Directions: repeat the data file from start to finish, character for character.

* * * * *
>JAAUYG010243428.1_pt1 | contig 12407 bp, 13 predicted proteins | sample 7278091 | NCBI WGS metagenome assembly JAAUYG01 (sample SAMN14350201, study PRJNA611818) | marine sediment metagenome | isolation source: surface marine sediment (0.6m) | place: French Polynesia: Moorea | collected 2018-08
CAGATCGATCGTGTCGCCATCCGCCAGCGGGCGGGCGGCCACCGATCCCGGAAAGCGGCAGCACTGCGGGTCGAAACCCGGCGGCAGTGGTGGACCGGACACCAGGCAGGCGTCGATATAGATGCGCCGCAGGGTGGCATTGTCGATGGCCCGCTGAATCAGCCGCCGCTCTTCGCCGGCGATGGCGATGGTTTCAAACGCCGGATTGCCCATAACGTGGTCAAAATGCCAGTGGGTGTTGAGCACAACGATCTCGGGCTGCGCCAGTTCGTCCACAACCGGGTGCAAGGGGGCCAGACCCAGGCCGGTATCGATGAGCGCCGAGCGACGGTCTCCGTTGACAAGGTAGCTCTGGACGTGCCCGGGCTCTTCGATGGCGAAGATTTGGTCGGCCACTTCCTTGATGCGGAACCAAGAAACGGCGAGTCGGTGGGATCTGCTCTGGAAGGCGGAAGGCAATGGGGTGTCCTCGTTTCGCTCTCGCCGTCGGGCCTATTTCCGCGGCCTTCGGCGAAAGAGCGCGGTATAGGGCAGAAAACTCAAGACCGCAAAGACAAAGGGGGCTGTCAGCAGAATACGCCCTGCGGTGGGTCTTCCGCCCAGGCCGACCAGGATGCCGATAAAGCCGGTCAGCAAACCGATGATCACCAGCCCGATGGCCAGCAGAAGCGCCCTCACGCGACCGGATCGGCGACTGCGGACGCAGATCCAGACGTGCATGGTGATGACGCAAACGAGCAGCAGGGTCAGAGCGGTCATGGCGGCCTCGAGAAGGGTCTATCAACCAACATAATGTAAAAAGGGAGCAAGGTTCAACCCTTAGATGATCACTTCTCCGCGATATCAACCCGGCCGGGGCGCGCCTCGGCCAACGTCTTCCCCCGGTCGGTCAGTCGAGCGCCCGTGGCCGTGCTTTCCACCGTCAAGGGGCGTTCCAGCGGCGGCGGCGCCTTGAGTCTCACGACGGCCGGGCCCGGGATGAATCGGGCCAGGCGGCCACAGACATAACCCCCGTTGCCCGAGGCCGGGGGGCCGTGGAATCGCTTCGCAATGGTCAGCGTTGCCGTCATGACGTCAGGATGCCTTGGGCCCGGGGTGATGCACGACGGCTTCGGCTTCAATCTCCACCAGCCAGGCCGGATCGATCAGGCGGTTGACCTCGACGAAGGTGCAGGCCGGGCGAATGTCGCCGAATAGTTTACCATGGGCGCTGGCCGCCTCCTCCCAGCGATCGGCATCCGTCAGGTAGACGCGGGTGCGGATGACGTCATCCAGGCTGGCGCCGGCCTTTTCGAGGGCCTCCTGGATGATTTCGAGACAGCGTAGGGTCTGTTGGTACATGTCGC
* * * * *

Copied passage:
>JAAUYG010243428.1_pt1 | contig 12407 bp, 13 predicted proteins | sample 7278091 | NCBI WGS metagenome assembly JAAUYG01 (sample SAMN14350201, study PRJNA611818) | marine sediment metagenome | isolation source: surface marine sediment (0.6m) | place: French Polynesia: Moorea | collected 2018-08
CAGATCGATCGTGTCGCCATCCGCCAGCGGGCGGGCGGCCACCGATCCCGGAAAGCGGCAGCACTGCGGGTCGAAACCCGGCGGCAGTGGTGGACCGGACACCAGGCAGGCGTCGATATAGATGCGCCGCAGGGTGGCATTGTCGATGGCCCGCTGAATCAGCCGCCGCTCTTCGCCGGCGATGGCGATGGTTTCAAACGCCGGATTGCCCATAACGTGGTCAAAATGCCAGTGGGTGTTGAGCACAACGATCTCGGGCTGCGCCAGTTCGTCCACAACCGGGTGCAAGGGGGCCAGACCCAGGCCGGTATCGATGAGCGCCGAGCGACGGTCTCCGTTGACAAGGTAGCTCTGGACGTGCCCGGGCTCTTCGATGGCGAAGATTTGGTCGGCCACTTCCTTGATGCGGAACCAAGAAACGGCGAGTCGGTGGGATCTGCTCTGGAAGGCGGAAGGCAATGGGGTGTCCTCGTTTCGCTCTCGCCGTCGGGCCTATTTCCGCGGCCTTCGGCGAAAGAGCGCGGTATAGGGCAGAAAACTCAAGACCGCAAAGACAAAGGGGGCTGTCAGCAGAATACGCCCTGCGGTGGGTCTTCCGCCCAGGCCGACCAGGATGCCGATAAAGCCGGTCAGCAAACCGATGATCACCAGCCCGATGGCCAGCAGAAGCGCCCTCACGCGACCGGATCGGCGACTGCGGACGCAGATCCAGACGTGCATGGTGATGACGCAAACGAGCAGCAGGGTCAGAGCGGTCATGGCGGCCTCGAGAAGGGTCTATCAACCAACATAATGTAAAAAGGGAGCAAGGTTCAACCCTTAGATGATCACTTCTCCGCGATATCAACCCGGCCGGGGCGCGCCTCGGCCAACGTCTTCCCCCGGTCGGTCAGTCGAGCGCCCGTGGCCGTGCTTTCCACCGTCAAGGGGCGTTCCAGCGGCGGCGGCGCCTTGAGTCTCACGACGGCCGGGCCCGGGATGAATCGGGCCAGGCGGCCACAGACATAACCCCCGTTGCCCGAGGCCGGGGGGCCGTGGAATCGCTTCGCAATGGTCAGCGTTGCCGTCATGACGTCAGGATGCCTTGGGCCCGGGGTGATGCACGACGGCTTCGGCTTCAATCTCCACCAGCCAGGCCGGATCGATCAGGCGGTTGACCTCGACGAAGGTGCAGGCCGGGCGAATGTCGCCGAATAGTTTACCATGGGCGCTGGCCGCCTCCTCCCAGCGATCGGCATCCGTCAGGTAGACGCGGGTGCGGATGACGTCATCCAGGCTGGCGCCGGCCTTTTCGAGGGCCTCCTGGATGATTTCGAGACAGCGTAGGGTCTGTTGGTACATGTCGC